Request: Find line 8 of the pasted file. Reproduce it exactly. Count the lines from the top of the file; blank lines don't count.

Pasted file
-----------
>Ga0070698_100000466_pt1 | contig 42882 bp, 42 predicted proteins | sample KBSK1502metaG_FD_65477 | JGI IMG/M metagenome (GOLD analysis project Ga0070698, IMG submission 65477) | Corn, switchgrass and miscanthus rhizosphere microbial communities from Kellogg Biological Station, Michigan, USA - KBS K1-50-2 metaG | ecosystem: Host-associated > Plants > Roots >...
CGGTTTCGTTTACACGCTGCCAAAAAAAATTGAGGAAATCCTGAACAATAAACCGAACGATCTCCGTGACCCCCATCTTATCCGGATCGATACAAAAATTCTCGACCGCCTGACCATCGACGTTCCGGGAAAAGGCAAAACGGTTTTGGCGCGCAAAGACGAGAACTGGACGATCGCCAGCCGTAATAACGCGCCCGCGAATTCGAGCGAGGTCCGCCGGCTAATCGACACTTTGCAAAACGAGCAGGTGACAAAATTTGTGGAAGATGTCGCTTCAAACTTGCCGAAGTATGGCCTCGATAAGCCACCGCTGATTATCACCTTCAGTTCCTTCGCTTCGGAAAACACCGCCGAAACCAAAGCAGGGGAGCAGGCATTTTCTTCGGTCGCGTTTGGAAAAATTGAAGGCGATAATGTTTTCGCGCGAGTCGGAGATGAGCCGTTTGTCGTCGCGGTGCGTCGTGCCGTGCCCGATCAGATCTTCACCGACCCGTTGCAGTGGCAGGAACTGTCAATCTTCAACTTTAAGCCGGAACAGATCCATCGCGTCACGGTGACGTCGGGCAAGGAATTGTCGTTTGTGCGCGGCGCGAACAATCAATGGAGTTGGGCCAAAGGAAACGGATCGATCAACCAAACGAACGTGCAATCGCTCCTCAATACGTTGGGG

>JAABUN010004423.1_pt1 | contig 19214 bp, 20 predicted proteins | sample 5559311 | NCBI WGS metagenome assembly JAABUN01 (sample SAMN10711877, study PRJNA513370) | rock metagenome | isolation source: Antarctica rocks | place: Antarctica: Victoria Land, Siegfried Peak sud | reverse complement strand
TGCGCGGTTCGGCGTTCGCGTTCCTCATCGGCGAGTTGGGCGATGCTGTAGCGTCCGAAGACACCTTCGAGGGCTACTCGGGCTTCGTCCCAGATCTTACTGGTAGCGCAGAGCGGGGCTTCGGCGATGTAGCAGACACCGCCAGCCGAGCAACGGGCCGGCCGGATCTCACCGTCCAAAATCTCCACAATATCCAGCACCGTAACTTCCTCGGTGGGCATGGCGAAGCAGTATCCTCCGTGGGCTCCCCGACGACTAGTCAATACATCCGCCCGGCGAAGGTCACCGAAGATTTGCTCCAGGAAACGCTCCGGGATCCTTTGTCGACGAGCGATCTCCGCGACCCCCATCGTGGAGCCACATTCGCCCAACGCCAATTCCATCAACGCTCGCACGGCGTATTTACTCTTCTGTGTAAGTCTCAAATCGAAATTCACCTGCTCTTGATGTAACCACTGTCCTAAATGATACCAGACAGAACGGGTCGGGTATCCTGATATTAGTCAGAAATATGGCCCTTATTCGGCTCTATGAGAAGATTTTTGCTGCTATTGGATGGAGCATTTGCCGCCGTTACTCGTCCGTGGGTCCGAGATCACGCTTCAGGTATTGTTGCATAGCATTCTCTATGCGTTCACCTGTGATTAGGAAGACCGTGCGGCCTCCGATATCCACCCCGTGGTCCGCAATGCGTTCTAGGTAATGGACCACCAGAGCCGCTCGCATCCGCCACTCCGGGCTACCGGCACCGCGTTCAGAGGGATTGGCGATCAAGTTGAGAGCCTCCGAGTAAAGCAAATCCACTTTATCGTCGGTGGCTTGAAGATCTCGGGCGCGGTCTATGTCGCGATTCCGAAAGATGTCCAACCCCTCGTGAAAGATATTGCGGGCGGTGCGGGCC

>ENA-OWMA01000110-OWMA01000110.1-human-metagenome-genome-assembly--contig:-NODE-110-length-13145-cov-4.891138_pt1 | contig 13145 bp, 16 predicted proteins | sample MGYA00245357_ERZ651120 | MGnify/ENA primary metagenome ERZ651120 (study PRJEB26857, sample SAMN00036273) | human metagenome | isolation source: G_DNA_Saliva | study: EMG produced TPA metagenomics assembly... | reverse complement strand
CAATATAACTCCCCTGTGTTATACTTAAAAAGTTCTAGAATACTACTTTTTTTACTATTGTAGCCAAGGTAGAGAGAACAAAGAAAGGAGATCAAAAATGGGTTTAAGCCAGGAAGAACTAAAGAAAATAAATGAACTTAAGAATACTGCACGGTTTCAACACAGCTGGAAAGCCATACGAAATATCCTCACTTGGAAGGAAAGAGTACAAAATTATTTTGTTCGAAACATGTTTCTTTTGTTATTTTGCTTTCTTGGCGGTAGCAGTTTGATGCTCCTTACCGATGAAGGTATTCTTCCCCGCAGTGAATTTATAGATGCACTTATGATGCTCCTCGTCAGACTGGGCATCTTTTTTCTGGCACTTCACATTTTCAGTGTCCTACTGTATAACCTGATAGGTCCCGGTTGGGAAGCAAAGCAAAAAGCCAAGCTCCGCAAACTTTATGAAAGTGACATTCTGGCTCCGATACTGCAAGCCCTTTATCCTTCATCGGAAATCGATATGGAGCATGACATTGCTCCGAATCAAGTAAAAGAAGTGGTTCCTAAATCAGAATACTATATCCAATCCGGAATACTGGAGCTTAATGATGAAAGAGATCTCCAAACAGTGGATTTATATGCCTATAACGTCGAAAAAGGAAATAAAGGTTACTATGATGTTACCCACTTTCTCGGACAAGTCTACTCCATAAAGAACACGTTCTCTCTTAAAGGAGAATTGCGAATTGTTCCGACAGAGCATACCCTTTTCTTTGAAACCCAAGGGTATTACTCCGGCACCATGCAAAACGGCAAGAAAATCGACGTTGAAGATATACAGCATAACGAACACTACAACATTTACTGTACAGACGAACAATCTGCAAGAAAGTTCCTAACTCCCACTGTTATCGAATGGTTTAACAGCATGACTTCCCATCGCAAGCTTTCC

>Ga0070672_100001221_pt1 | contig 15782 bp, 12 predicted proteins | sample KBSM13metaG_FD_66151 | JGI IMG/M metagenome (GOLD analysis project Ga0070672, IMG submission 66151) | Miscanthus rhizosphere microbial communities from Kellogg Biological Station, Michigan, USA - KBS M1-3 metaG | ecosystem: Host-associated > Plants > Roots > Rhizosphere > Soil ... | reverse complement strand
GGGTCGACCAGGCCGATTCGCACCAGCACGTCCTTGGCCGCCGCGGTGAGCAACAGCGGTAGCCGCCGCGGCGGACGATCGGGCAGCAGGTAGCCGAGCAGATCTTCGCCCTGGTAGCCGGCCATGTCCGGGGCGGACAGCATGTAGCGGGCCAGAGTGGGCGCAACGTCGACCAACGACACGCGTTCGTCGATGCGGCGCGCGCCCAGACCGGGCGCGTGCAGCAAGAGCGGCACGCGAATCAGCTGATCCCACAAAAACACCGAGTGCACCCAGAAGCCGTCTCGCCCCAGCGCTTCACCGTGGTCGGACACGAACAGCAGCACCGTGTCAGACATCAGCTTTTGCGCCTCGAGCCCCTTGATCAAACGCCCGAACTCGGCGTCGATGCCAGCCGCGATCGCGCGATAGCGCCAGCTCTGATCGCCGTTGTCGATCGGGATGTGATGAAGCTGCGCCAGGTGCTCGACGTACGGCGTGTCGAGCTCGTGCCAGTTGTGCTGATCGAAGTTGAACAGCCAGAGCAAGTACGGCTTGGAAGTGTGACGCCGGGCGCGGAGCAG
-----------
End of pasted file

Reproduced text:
GGGTCGACCAGGCCGATTCGCACCAGCACGTCCTTGGCCGCCGCGGTGAGCAACAGCGGTAGCCGCCGCGGCGGACGATCGGGCAGCAGGTAGCCGAGCAGATCTTCGCCCTGGTAGCCGGCCATGTCCGGGGCGGACAGCATGTAGCGGGCCAGAGTGGGCGCAACGTCGACCAACGACACGCGTTCGTCGATGCGGCGCGCGCCCAGACCGGGCGCGTGCAGCAAGAGCGGCACGCGAATCAGCTGATCCCACAAAAACACCGAGTGCACCCAGAAGCCGTCTCGCCCCAGCGCTTCACCGTGGTCGGACACGAACAGCAGCACCGTGTCAGACATCAGCTTTTGCGCCTCGAGCCCCTTGATCAAACGCCCGAACTCGGCGTCGATGCCAGCCGCGATCGCGCGATAGCGCCAGCTCTGATCGCCGTTGTCGATCGGGATGTGATGAAGCTGCGCCAGGTGCTCGACGTACGGCGTGTCGAGCTCGTGCCAGTTGTGCTGATCGAAGTTGAACAGCCAGAGCAAGTACGGCTTGGAAGTGTGACGCCGGGCGCGGAGCAG